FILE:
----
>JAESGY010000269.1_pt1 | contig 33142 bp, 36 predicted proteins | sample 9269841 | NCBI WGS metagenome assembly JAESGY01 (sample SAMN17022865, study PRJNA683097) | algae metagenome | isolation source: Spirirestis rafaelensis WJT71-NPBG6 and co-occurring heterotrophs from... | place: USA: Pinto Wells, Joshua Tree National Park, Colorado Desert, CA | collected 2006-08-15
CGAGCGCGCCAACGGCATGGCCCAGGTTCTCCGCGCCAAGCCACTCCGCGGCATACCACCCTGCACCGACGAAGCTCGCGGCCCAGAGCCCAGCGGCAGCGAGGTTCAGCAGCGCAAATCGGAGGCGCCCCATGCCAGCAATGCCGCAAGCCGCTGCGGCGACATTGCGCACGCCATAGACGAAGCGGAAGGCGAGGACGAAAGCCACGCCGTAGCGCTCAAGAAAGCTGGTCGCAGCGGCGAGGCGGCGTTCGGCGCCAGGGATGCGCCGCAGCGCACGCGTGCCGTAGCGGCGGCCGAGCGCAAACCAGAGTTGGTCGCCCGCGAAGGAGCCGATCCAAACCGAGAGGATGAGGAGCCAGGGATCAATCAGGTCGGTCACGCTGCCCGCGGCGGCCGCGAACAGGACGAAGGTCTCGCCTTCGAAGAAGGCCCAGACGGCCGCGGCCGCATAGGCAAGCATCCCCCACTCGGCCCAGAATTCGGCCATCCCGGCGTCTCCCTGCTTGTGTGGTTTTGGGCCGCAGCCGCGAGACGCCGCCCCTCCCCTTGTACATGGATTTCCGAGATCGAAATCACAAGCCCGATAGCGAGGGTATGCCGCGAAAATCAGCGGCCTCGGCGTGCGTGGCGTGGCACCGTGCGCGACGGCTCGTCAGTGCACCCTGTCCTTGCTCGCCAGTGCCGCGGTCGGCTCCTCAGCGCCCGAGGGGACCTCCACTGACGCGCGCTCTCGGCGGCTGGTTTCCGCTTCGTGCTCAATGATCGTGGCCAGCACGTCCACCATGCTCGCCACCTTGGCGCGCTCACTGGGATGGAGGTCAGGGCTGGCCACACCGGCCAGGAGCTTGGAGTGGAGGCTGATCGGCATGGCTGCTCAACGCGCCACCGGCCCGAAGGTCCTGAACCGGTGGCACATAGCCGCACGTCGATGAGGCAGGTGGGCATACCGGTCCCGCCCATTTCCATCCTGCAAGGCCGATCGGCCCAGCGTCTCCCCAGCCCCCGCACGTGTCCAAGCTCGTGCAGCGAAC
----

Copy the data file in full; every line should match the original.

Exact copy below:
>JAESGY010000269.1_pt1 | contig 33142 bp, 36 predicted proteins | sample 9269841 | NCBI WGS metagenome assembly JAESGY01 (sample SAMN17022865, study PRJNA683097) | algae metagenome | isolation source: Spirirestis rafaelensis WJT71-NPBG6 and co-occurring heterotrophs from... | place: USA: Pinto Wells, Joshua Tree National Park, Colorado Desert, CA | collected 2006-08-15
CGAGCGCGCCAACGGCATGGCCCAGGTTCTCCGCGCCAAGCCACTCCGCGGCATACCACCCTGCACCGACGAAGCTCGCGGCCCAGAGCCCAGCGGCAGCGAGGTTCAGCAGCGCAAATCGGAGGCGCCCCATGCCAGCAATGCCGCAAGCCGCTGCGGCGACATTGCGCACGCCATAGACGAAGCGGAAGGCGAGGACGAAAGCCACGCCGTAGCGCTCAAGAAAGCTGGTCGCAGCGGCGAGGCGGCGTTCGGCGCCAGGGATGCGCCGCAGCGCACGCGTGCCGTAGCGGCGGCCGAGCGCAAACCAGAGTTGGTCGCCCGCGAAGGAGCCGATCCAAACCGAGAGGATGAGGAGCCAGGGATCAATCAGGTCGGTCACGCTGCCCGCGGCGGCCGCGAACAGGACGAAGGTCTCGCCTTCGAAGAAGGCCCAGACGGCCGCGGCCGCATAGGCAAGCATCCCCCACTCGGCCCAGAATTCGGCCATCCCGGCGTCTCCCTGCTTGTGTGGTTTTGGGCCGCAGCCGCGAGACGCCGCCCCTCCCCTTGTACATGGATTTCCGAGATCGAAATCACAAGCCCGATAGCGAGGGTATGCCGCGAAAATCAGCGGCCTCGGCGTGCGTGGCGTGGCACCGTGCGCGACGGCTCGTCAGTGCACCCTGTCCTTGCTCGCCAGTGCCGCGGTCGGCTCCTCAGCGCCCGAGGGGACCTCCACTGACGCGCGCTCTCGGCGGCTGGTTTCCGCTTCGTGCTCAATGATCGTGGCCAGCACGTCCACCATGCTCGCCACCTTGGCGCGCTCACTGGGATGGAGGTCAGGGCTGGCCACACCGGCCAGGAGCTTGGAGTGGAGGCTGATCGGCATGGCTGCTCAACGCGCCACCGGCCCGAAGGTCCTGAACCGGTGGCACATAGCCGCACGTCGATGAGGCAGGTGGGCATACCGGTCCCGCCCATTTCCATCCTGCAAGGCCGATCGGCCCAGCGTCTCCCCAGCCCCCGCACGTGTCCAAGCTCGTGCAGCGAAC